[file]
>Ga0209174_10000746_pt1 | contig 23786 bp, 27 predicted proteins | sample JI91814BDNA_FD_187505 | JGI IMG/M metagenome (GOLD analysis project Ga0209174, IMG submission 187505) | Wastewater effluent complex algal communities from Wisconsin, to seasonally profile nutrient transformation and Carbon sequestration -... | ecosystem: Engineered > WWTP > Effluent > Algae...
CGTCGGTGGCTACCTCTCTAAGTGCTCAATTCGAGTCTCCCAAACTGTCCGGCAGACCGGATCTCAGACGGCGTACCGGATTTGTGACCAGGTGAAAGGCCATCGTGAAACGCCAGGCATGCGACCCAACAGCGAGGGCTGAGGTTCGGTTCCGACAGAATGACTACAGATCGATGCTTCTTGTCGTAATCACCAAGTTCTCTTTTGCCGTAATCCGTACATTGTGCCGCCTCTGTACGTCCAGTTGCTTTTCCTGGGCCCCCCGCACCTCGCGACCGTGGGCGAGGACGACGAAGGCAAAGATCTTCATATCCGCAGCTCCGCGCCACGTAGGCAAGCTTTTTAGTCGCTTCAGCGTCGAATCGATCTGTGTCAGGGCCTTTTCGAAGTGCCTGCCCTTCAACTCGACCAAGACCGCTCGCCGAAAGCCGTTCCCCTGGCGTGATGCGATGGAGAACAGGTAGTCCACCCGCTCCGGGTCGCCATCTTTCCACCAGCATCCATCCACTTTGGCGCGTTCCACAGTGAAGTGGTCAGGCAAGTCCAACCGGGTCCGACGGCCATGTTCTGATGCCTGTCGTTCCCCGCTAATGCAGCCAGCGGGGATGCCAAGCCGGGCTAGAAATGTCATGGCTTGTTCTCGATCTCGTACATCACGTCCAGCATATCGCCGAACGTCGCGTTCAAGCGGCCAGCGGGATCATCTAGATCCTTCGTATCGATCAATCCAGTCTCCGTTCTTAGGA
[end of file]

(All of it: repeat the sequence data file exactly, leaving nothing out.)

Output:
>Ga0209174_10000746_pt1 | contig 23786 bp, 27 predicted proteins | sample JI91814BDNA_FD_187505 | JGI IMG/M metagenome (GOLD analysis project Ga0209174, IMG submission 187505) | Wastewater effluent complex algal communities from Wisconsin, to seasonally profile nutrient transformation and Carbon sequestration -... | ecosystem: Engineered > WWTP > Effluent > Algae...
CGTCGGTGGCTACCTCTCTAAGTGCTCAATTCGAGTCTCCCAAACTGTCCGGCAGACCGGATCTCAGACGGCGTACCGGATTTGTGACCAGGTGAAAGGCCATCGTGAAACGCCAGGCATGCGACCCAACAGCGAGGGCTGAGGTTCGGTTCCGACAGAATGACTACAGATCGATGCTTCTTGTCGTAATCACCAAGTTCTCTTTTGCCGTAATCCGTACATTGTGCCGCCTCTGTACGTCCAGTTGCTTTTCCTGGGCCCCCCGCACCTCGCGACCGTGGGCGAGGACGACGAAGGCAAAGATCTTCATATCCGCAGCTCCGCGCCACGTAGGCAAGCTTTTTAGTCGCTTCAGCGTCGAATCGATCTGTGTCAGGGCCTTTTCGAAGTGCCTGCCCTTCAACTCGACCAAGACCGCTCGCCGAAAGCCGTTCCCCTGGCGTGATGCGATGGAGAACAGGTAGTCCACCCGCTCCGGGTCGCCATCTTTCCACCAGCATCCATCCACTTTGGCGCGTTCCACAGTGAAGTGGTCAGGCAAGTCCAACCGGGTCCGACGGCCATGTTCTGATGCCTGTCGTTCCCCGCTAATGCAGCCAGCGGGGATGCCAAGCCGGGCTAGAAATGTCATGGCTTGTTCTCGATCTCGTACATCACGTCCAGCATATCGCCGAACGTCGCGTTCAAGCGGCCAGCGGGATCATCTAGATCCTTCGTATCGATCAATCCAGTCTCCGTTCTTAGGA